I woke up this morning with a strange feeling. One I didn’t recognise.
We sleep with the curtains open so that we wake with the sun rising. A crystal hanging in the window bounces all sorts of light around the room. On a clear morning, it’s magical. But this morning, the light show was wasted on me. After some introspection, I recognise the feeling for what it was – fear.
I’m afraid on so many levels that I can’t even begin to list them. It’s an insidious type of fear, one that eats quietly into everything I do but doesn’t manifest itself as something that can be dealt with. It’s giving my faith a run for its money – thankfully, my faith is winning. I’d be lost without it. But having faith doesn’t mean you don’t feel the angst – at least not on my level. I have to reason it out. Acknowledge it. And then hand it over.
What has me so afraid?
My foreign policy radar includes a WhatsApp group of diplomats from Africa, the Caribbean, and the Pacific that I worked with a few years back in Geneva. This morning, the WhatsApp group was rumbling, a sign that something had happened. I found a link to this:
March 10 (Reuters) – Meta Platforms (FB.O) will allow Facebook and Instagram users in some countries to call for violence against Russians and Russian soldiers in the context of the Ukraine invasion, according to internal emails seen by Reuters on Thursday, in a temporary change to its hate speech policy.
The social media company is also temporarily allowing some posts that call for death to Russian President Vladimir Putin or Belarusian President Alexander Lukashenko, according to internal emails to its content moderators.
“As a result of the Russian invasion of Ukraine we have temporarily made allowances for forms of political expression that would normally violate our rules like violent speech such as ‘death to the Russian invaders.’ We still won’t allow credible calls for violence against Russian civilians,” a Meta spokesperson said in a statement.
The mind boggles. Is Meta ruling the world? One comment in the conversation summarises it nicely:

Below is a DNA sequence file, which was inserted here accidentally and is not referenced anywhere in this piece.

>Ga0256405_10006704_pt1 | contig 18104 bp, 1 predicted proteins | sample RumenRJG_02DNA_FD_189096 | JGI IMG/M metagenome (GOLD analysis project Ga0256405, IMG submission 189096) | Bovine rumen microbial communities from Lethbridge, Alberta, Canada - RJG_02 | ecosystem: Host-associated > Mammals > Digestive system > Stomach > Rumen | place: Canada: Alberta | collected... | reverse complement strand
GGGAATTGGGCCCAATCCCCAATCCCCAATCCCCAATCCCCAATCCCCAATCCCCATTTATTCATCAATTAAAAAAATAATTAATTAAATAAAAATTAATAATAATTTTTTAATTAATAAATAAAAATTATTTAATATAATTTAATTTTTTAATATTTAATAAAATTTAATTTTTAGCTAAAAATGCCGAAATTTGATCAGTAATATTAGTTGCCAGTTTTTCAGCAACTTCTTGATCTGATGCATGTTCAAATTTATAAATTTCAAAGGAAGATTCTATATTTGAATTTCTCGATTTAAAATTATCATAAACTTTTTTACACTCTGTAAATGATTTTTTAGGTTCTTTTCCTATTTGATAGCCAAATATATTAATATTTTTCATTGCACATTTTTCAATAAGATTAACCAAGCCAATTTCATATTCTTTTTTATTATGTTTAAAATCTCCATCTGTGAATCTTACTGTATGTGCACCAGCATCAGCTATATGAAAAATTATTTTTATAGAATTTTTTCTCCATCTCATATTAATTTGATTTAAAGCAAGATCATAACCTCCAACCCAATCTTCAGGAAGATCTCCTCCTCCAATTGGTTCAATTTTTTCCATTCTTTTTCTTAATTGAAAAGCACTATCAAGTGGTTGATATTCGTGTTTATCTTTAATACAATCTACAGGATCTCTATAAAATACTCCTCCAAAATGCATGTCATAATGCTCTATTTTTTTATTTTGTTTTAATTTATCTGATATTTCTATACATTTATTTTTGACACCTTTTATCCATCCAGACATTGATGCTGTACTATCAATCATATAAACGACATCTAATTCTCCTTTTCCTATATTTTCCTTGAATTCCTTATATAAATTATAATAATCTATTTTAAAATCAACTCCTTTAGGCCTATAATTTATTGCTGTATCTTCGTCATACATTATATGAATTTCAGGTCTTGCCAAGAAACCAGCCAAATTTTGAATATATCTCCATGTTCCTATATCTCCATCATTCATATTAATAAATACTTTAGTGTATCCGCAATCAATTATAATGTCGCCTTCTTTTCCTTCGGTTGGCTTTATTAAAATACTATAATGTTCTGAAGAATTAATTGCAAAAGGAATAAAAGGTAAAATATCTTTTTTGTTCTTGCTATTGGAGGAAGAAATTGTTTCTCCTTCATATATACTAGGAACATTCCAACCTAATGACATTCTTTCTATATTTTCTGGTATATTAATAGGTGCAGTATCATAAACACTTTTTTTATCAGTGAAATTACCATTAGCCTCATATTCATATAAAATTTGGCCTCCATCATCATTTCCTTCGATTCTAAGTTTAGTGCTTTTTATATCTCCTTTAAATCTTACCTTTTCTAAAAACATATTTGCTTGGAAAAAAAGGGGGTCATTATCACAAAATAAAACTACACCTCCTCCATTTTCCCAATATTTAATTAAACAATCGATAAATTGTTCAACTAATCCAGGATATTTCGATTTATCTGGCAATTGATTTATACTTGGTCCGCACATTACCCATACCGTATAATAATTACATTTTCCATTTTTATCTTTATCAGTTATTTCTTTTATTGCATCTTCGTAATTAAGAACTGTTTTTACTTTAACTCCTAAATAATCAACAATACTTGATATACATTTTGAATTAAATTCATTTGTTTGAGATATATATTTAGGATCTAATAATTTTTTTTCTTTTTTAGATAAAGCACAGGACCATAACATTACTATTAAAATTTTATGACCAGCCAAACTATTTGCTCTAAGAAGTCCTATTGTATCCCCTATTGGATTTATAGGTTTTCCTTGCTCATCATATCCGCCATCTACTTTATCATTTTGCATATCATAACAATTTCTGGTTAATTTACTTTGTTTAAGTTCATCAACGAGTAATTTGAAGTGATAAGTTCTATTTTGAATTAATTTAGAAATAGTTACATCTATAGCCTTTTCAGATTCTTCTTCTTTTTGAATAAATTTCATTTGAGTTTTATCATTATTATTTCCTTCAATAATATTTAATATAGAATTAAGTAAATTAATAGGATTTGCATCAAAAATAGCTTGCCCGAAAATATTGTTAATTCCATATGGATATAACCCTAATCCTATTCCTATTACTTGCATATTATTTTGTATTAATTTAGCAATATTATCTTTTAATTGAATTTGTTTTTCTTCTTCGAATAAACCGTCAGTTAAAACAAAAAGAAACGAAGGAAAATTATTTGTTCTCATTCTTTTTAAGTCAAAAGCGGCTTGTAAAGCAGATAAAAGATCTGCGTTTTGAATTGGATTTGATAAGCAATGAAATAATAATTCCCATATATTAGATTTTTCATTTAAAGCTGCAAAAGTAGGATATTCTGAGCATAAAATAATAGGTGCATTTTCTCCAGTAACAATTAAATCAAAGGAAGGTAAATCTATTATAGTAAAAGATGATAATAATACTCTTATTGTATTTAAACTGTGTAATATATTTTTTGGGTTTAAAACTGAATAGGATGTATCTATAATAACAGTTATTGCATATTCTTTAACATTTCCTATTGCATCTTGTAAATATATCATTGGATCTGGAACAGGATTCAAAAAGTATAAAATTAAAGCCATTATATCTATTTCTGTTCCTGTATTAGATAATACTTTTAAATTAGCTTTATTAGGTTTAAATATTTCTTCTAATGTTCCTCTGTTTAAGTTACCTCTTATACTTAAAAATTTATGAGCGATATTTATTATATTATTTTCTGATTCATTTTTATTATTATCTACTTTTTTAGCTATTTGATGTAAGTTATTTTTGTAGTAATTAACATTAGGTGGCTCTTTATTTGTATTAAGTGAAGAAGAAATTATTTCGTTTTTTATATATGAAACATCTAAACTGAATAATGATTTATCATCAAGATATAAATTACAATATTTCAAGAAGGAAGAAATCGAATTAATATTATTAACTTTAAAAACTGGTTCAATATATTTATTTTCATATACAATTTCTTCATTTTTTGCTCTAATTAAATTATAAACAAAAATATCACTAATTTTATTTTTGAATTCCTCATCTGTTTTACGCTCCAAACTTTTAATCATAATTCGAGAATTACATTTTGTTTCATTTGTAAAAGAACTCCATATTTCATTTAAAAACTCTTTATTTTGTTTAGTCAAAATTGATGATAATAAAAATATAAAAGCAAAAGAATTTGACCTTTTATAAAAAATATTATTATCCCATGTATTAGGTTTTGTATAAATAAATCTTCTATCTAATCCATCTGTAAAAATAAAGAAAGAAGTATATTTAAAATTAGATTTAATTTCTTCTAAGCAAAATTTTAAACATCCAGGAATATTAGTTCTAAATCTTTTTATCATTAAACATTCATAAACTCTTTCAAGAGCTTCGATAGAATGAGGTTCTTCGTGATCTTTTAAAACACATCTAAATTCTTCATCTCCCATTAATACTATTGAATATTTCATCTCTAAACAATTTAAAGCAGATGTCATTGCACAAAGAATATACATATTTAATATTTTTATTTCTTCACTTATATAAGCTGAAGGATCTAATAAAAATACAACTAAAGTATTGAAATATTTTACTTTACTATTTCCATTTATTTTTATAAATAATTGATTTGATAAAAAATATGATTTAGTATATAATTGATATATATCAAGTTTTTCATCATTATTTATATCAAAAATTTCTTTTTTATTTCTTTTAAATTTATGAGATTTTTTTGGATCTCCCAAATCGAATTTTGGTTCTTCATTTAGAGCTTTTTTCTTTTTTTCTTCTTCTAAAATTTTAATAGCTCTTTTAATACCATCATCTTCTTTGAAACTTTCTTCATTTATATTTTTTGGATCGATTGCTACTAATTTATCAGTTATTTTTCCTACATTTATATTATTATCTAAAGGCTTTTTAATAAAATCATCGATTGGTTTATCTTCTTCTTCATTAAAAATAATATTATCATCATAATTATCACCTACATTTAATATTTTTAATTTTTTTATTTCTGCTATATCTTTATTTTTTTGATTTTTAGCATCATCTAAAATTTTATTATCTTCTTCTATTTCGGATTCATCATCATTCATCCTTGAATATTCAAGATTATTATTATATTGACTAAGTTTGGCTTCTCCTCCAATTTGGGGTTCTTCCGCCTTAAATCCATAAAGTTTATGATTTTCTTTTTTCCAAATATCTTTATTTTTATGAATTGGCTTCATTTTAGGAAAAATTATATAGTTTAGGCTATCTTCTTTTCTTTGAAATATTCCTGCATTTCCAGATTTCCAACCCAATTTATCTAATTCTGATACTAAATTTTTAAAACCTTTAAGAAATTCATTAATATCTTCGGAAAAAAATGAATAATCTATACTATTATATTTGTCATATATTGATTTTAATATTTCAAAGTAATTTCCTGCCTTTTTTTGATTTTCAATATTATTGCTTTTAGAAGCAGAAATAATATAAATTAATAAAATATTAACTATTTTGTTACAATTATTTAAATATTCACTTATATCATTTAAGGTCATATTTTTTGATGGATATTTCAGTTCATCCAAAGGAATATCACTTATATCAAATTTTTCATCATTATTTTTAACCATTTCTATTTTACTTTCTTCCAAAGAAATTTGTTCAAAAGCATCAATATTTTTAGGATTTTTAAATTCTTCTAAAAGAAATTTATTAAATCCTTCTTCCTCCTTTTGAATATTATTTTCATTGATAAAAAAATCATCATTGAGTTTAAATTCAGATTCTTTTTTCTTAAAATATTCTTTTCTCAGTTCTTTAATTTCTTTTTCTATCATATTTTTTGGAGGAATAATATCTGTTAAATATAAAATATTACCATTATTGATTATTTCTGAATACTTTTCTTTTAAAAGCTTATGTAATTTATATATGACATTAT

Serious implications for free speech, hate speech, content regulation, and the growing power of major tech firms in unilaterally setting or influencing norms.
Yes, my heart is with Ukrainians. What’s happening is unthinkable. But can millions of Russians be held accountable for the Kremlin? Can those who don’t support Putin be called to task? Will this legitimise Russiaphobia? Artists and musicians and sportsmen are being ostracised because they are Russian. The Munich Philharmonic fired their chief conductor Valery Gergiev because he supports Putin (yeah, I’d have a hard time working with that). Eurovision won’t allow a Russian entry this year. The Cannes Film Festival is being more deliberate:
In a statement, festival organisers said the ban on any official Russian delegation or individuals linked to the Kremlin would remain “unless the war of assault ends in conditions that will satisfy the Ukrainian people”. However, the festival didn’t rule out accepting films from Russia.
Is the cultural backlash against Russia wrong? It certainly has me worried. Discriminatory attacks against Russians living abroad are on the rise. That frightens me. It feels as if the world is losing control of its moral outrage.
The NY Times ran a piece Putin’s Getting Sanctioned, but Russia’s getting cancelled. It’s worth a read.
In the meantime, I need to get my head around Meta’s u-turn and its implications. I know they specified that it’s against Russians in the context of the Ukraine invasion but it doesn’t take much for that blanket to spread and cover the guy who runs the Russian restaurant down the road…